The Scots sell more whisky than the American and Japanese distillers combined, but these categories are also very collectible. Worldwide, Japanese whisky is also a dominant force. Brands like Karuizawa, Yamakazi, and Hanyu are the stuff of dreams for initiates of collectible whisky. The most expensive bottle of Japanese whisky is the Yamakazi 55-year-old, which sold for HK$ 6.2 million ($795,000) in August 2020.

Yamazaki 55 Years Old  (46% ABV)
SOLD FOR: HK$6.2 million (US$795,000).
Courtesy of Thespiritbusiness.com.


American whiskey also has its admirers. Perhaps the most sought-after brand is Pappy Van Winkle. Sotheby’s New York sold a bottle in December 2022 for $52,000, an astonishing 17 times more than its presale estimate. In March of 2022, the house conducted a sale exclusively dedicated to American whiskey, which sold for a combined $1.6 million. Sotheby’s noted that the category appeals to a youthful demographic, with more than 40% of the buyers under 40 years of age. Other brands of collectible American whiskey include Colonel E.H. Taylor, Michters, Eagle Rare, A.H. Hirsch, and Willett Family. Of particular note is the annually-released Buffalo Trace Antique Collection, which includes George T. Stagg, Sazerac 18 Rye, William Larue Weller, Eagle Rare 17, and Thomas H. Handy.

The database Whiskystats.com was established by Johannes Moosbrugger in the Netherlands. This index demonstrated an increase of +191.27% since inception (January 2013) after taking into account the market correction of -18.03% in the past twelve months.



As our world and culture continue to evolve, artists in the LGBTQIA+ community are finding more acceptance than ever within the art world when it comes to expressing their identities and cultures. In celebration of Pride Month, below we spotlight five young LGBTQIA+ artists pushing the contemporary art world forward. By exploring their practices, this edition of The Scoop aims to highlight these artists’ professional achievements and their art historical contributions, both in the LGBTQIA+ community and the art world as a whole.


Radiant in color and quite often monumental in scale, Doron Langberg’s (b. 1985) paintings explore serenity, intimacy, and closeness. The portraits of his friends and lovers, their bodies often intertwined amongst themselves and with the surrounding landscapes, are conceived directly from life and are often painted en plein air. For the artist, the sense of a ‘living person’ and a lived experience in his paintings is essential. In a way, Langberg consistently blurs the line between abstraction and figuration, as his portraits are dissolved within their surroundings, evoking a sense of closeness and queer sensuality. As the artist puts it, “Queerness for me is not just a sexual experience, but a way of being in the world which affects every aspect of my life. Using intense colors and different paint textures and marks to create these everyday scenes, I want to connect with a viewer by speaking to our most basic commonalities – our bodies, our relationships, our interiority – rather than the social categories that may separate us.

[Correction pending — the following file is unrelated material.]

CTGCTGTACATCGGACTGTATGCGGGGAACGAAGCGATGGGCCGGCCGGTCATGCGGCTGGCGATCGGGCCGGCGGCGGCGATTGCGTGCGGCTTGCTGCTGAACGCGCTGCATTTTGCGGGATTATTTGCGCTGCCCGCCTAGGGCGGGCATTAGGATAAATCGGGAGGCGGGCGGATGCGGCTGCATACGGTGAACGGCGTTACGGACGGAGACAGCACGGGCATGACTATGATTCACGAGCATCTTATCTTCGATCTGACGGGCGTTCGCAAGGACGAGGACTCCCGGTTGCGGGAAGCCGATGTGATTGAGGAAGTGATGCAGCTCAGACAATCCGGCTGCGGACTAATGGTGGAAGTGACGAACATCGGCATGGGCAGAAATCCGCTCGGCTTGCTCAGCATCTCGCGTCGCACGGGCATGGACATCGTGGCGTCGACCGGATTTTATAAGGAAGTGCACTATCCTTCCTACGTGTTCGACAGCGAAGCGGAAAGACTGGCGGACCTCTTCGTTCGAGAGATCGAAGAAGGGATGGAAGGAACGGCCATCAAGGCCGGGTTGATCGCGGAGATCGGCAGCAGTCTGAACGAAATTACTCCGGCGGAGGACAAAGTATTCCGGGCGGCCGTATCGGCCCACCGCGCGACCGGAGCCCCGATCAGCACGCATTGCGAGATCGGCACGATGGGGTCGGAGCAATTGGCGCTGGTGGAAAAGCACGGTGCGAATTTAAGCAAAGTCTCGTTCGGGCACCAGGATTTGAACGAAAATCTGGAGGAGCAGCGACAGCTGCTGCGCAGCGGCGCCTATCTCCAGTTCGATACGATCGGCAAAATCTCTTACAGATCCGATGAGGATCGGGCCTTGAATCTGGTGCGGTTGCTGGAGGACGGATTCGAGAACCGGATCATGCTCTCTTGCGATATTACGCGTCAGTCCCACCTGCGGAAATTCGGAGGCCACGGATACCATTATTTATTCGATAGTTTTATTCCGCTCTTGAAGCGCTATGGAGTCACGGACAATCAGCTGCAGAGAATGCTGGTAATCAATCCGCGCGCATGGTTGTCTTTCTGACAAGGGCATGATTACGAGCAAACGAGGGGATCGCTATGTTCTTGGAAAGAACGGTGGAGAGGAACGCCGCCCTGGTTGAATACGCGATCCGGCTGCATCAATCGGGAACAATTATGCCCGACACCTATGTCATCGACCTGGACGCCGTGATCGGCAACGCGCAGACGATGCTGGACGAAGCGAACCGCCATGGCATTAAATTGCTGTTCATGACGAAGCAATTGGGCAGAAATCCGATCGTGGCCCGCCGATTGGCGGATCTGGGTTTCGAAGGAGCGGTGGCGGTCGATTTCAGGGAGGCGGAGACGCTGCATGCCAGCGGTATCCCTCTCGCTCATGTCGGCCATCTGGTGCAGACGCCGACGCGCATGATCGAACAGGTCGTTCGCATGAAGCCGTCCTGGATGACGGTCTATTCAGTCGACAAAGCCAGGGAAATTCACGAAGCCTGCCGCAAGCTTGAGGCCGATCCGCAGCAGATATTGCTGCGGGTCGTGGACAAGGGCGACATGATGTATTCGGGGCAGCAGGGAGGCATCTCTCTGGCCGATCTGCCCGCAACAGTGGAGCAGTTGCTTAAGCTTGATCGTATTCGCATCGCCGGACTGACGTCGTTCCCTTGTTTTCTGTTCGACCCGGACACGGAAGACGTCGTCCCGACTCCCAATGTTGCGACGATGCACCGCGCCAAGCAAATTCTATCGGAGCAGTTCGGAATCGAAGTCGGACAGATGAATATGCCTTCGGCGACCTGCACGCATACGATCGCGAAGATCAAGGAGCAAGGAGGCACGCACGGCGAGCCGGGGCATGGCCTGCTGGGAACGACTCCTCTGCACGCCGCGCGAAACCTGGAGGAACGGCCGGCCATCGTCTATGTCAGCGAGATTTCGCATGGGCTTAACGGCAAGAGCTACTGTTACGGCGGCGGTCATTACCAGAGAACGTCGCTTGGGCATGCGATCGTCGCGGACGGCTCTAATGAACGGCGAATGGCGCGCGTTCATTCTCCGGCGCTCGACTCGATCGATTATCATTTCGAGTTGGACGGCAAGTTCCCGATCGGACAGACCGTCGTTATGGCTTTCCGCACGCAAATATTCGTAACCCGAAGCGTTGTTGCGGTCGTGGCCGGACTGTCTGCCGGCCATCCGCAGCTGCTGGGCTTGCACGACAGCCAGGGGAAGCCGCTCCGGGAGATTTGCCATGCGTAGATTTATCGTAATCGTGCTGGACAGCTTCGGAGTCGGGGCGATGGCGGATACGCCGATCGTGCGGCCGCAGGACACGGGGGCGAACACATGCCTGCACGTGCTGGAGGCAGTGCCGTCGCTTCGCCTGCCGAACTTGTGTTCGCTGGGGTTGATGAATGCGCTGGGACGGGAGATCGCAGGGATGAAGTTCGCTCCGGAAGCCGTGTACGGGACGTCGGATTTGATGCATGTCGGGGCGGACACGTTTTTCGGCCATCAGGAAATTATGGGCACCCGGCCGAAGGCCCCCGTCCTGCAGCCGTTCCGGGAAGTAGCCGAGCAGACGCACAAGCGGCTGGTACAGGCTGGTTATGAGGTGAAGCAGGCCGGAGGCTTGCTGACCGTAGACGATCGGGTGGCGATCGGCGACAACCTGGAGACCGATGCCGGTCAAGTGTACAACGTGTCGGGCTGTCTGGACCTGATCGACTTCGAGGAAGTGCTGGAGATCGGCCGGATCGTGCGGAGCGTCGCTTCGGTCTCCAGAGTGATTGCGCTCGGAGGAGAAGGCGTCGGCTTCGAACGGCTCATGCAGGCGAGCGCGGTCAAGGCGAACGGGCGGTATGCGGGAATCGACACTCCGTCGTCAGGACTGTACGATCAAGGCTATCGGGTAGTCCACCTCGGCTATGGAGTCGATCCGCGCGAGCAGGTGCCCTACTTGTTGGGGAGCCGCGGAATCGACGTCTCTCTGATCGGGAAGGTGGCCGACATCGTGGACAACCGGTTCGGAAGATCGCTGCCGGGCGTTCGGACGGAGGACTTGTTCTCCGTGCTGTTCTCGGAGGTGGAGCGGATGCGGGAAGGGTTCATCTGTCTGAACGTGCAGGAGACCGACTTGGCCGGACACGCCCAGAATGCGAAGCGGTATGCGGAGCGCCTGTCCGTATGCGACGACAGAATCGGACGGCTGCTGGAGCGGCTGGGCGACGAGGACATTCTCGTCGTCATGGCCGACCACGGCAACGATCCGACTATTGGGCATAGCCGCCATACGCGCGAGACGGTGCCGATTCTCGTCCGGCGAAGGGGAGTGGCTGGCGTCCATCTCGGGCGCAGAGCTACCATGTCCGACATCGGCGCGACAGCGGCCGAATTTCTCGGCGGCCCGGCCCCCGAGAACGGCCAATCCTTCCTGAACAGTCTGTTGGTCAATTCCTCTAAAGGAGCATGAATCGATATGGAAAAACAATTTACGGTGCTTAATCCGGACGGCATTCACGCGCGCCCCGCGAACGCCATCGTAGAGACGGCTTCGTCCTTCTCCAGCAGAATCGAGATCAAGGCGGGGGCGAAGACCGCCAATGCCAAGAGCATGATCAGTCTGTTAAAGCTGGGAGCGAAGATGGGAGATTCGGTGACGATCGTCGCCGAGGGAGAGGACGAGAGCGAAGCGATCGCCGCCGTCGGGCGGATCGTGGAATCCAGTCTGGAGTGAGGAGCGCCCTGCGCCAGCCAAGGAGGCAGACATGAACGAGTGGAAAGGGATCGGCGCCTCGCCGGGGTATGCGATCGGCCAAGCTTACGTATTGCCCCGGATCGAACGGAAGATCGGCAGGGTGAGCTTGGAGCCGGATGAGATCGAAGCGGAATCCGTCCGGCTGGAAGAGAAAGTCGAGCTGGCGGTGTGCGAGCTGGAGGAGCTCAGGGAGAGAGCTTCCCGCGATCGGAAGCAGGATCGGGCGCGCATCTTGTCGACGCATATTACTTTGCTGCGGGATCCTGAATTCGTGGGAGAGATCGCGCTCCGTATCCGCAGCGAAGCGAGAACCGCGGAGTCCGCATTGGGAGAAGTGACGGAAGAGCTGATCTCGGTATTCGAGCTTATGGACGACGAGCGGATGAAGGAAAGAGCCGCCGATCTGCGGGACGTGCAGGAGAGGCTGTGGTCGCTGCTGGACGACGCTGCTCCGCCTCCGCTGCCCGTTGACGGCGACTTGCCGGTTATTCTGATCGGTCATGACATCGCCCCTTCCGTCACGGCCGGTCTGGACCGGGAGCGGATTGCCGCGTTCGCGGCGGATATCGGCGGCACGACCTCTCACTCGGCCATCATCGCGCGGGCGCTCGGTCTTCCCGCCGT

Colorful abstracted painting by Doron Langberg of two nude men laying in a field done in a warm color pallet of red, orange, and green. The men are relaxed and content.
Doron Langberg, Gideon and Perry, 2022
Courtesy of the artist and the Victoria Miro Gallery, London.
Colorful textural painting by Doron Langberg of two men in bathing suits done in a palette of red, white, green, and blue. As one man stands to the right of the image and looks out into nature, the sitting man on the left leans back and looks down at the ground.
Doron Langberg, Drawing Mike, 2020
Courtesy of the artist.

Doron Langberg currently works and lives in Brooklyn and was born in Yokneam Moshava, Israel, in 1985. The artist received his MFA from the Yale University School of Art and his BFA from the University of Pennsylvania. His works are currently on view at Rubell Museum in Miami (through November 2023), and previous group exhibitions included the Institute of Contemporary Art in Boston, the Institute of Contemporary Art, Miami, and RISD Museum, Rhode Island, among others. Langberg held his first solo exhibition at Victoria Miro in London in 2021 and is represented by the gallery.